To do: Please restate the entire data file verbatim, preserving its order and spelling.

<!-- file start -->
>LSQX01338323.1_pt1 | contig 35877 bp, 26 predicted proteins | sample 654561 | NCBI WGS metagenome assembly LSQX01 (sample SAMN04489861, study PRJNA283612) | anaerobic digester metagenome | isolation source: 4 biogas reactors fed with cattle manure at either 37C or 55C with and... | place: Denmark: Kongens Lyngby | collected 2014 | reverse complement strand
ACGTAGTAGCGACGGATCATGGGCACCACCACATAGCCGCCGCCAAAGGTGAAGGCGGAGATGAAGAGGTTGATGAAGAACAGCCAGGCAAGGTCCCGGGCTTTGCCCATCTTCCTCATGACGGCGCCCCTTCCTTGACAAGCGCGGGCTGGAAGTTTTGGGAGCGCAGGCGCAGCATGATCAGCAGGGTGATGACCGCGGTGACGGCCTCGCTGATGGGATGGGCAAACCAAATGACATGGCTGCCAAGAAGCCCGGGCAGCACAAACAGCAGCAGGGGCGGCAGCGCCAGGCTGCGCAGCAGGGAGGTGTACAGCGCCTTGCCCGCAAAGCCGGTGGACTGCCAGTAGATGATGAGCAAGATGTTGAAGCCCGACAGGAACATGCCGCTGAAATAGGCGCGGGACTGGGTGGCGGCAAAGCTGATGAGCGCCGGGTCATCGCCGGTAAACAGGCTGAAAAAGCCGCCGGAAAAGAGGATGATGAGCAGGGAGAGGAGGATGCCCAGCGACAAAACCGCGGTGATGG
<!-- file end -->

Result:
>LSQX01338323.1_pt1 | contig 35877 bp, 26 predicted proteins | sample 654561 | NCBI WGS metagenome assembly LSQX01 (sample SAMN04489861, study PRJNA283612) | anaerobic digester metagenome | isolation source: 4 biogas reactors fed with cattle manure at either 37C or 55C with and... | place: Denmark: Kongens Lyngby | collected 2014 | reverse complement strand
ACGTAGTAGCGACGGATCATGGGCACCACCACATAGCCGCCGCCAAAGGTGAAGGCGGAGATGAAGAGGTTGATGAAGAACAGCCAGGCAAGGTCCCGGGCTTTGCCCATCTTCCTCATGACGGCGCCCCTTCCTTGACAAGCGCGGGCTGGAAGTTTTGGGAGCGCAGGCGCAGCATGATCAGCAGGGTGATGACCGCGGTGACGGCCTCGCTGATGGGATGGGCAAACCAAATGACATGGCTGCCAAGAAGCCCGGGCAGCACAAACAGCAGCAGGGGCGGCAGCGCCAGGCTGCGCAGCAGGGAGGTGTACAGCGCCTTGCCCGCAAAGCCGGTGGACTGCCAGTAGATGATGAGCAAGATGTTGAAGCCCGACAGGAACATGCCGCTGAAATAGGCGCGGGACTGGGTGGCGGCAAAGCTGATGAGCGCCGGGTCATCGCCGGTAAACAGGCTGAAAAAGCCGCCGGAAAAGAGGATGATGAGCAGGGAGAGGAGGATGCCCAGCGACAAAACCGCGGTGATGG